The first argument, urged with vigor at the trial, is without merit.
The second argument rests on two factors. In the first place, defendant argues that the evidence of his remarks to the arresting officers and, later, to the interrogating officers, concerning his fear of a Catholic conspiracy, shows that he was subject to delusions and that his delusions affected his capacity to make a voluntary confession. The other argument is based on the fact that, as above set forth, he was shortly thereafter committed to Atascadero State Hospital, under Penal Code section 1368, as a person mentally incompetent to stand trial. He urged at the trial, and here, that if his condition when he was arraigned on October 22d was such as to raise a doubt of his sanity in the mind of the magistrate and if his condition on November 2d was such as to call for his commitment, then he must have been similarly incompetent on October 13th.
Although resting on a different legal theory, the contention that defendant had not intelligently waived his right to remain silent is based on the same arguments as we have just set forth in connection with the claim that the confession was involuntary. It is urged that the capacity to understand Dorado type warnings and capacity to make an intelligent waiver of Dorado rights involves the same mental process as does the capacity to participate in tactical and strategic decisions during the trial and that a defendant incompetent to stand trial is, a fortiori, incompetent to waive constitutional rights.
The argument is persuasive and it was presented to the trial court with skill and vigor by defendant's trial counsel. But the court had before it the testimony of the police officers, who had regarded defendant as understanding his rights, and a block of psychiatric reports based on a series of examinations, including the reports before the court in the section 1368 proceeding. The trial court, after considering all the data presented to it, and after argument, ruled that the confessions were admissible.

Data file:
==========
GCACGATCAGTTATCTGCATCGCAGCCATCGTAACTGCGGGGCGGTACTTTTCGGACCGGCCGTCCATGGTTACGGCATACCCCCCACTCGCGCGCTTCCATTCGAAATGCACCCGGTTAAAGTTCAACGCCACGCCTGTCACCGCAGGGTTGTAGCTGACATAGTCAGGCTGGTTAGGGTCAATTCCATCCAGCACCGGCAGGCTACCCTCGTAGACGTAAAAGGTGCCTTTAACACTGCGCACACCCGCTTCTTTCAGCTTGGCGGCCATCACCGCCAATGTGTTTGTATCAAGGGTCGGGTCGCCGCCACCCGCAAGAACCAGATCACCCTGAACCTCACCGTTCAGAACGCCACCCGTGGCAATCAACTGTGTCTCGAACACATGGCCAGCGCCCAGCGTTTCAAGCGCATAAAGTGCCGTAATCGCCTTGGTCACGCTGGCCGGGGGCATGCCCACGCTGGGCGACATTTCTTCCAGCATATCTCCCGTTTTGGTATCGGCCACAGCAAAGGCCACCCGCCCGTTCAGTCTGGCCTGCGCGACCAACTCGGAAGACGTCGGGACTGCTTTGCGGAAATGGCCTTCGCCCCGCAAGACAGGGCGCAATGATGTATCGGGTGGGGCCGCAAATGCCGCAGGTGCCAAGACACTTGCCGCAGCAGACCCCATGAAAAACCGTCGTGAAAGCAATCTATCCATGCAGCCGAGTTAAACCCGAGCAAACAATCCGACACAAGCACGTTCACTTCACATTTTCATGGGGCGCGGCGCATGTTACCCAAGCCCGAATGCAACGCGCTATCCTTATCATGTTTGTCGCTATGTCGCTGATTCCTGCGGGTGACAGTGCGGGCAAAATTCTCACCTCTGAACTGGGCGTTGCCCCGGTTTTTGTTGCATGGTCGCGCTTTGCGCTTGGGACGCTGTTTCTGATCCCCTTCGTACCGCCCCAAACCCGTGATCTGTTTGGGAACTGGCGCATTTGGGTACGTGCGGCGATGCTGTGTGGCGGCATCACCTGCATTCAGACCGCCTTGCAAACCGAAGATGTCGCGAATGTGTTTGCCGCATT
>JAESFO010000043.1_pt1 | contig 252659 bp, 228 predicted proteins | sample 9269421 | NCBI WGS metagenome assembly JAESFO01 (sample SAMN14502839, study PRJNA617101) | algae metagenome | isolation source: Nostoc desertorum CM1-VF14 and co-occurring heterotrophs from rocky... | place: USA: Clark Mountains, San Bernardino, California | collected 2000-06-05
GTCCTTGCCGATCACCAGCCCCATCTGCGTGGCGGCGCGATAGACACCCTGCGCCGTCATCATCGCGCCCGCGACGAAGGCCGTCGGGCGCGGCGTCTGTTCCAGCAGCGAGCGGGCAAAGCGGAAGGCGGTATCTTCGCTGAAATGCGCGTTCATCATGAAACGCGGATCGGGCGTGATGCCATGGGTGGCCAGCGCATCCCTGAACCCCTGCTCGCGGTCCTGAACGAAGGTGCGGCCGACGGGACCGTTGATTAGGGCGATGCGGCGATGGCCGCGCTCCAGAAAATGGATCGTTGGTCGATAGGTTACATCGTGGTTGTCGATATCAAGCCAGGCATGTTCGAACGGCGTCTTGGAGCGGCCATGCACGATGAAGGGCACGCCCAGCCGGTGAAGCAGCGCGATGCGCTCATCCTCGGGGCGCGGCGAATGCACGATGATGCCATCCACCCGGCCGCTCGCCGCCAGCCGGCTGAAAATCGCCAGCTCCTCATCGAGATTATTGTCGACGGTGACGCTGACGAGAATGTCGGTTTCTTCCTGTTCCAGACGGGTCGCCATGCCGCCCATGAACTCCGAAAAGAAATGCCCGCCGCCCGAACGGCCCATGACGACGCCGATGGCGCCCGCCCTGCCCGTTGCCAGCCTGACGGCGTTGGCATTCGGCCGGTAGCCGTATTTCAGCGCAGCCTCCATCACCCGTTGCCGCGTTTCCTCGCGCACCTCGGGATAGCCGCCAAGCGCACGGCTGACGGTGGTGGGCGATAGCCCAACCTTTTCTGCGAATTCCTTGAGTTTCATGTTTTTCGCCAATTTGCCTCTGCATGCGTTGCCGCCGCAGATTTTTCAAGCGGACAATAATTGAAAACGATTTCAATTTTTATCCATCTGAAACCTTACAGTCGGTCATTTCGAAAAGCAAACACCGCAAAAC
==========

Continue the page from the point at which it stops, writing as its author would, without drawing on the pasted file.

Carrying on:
The perjury argument rests on the following theory: It appears from sundry documents in the record now before us on the habeas corpus proceeding, as well as from at least one document in the superior court file, that, after defendant's arrest, his car was searched, resulting in the discovery of the knife used in the assault on Lee and a hotel key and that, using the key, officers had searched defendant's room, finding loot from the Student Prince Bar burglary as well as documents identifying defendant. Defendant argues that it was this search (clearly illegal under Stoner v. California (1964) 376 U.S. 483 [11 L.Ed.2d 856, 84 S.Ct. 889]) that led to his identification with the Student Prince burglary, that Officer Williams knew this when he first interrogated defendant and that the entire testimony of Officers Williams and Lavold was an elaborate perjury, designed to cover up the illegal search.
The argument is ingenious, but the facts as we can discover them do not justify relief on habeas corpus.
In other words, nothing in the records before us justifies more than a vague suspicion of wrongful conduct. No evidence found by the search of the room was offered against defendant.
Defendant points to the fact that the confession interview was not recorded and that no stenographer was present. Officer Williams testified that he made notes of the confession on the back of the envelope containing defendant's police records and that he read them over to defendant who stated that they were correct. All of this was brought out on cross-examination and both the trial court and the jury were well
We conclude that the evidence supports the admissibility of the confessions and that the petition for habeas corpus does not set forth facts sufficient to justify relief on the theory of an intentional use of perjured testimony.
Defendant contends that the trial court's determination of the admissibility of the confessions was based, in part at least, on opinions expressed by the Department of Corrections and on a report of a conversation between defendant and a representative of his attorney, occurring while defendant was in the San Diego jail. The purported transcript of the jail conversation presented to us is far from satisfactory, either as to the persons involved or the circumstances surrounding its making. However, for the purpose of the present proceeding, we assume that it does represent an improper invasion of the attorney-client privilege. But, while the record shows that this material, together with other data, was presented to Judge Allen Miller of the superior court when a motion under section 995 of the Penal Code had been on his calendar, there is nothing to show that any other judge ever saw it. A motion to disqualify Judge Miller was made and allowed, the section 995 motion proceeded before Judge Lawler, and the trial was before Judge Shidler.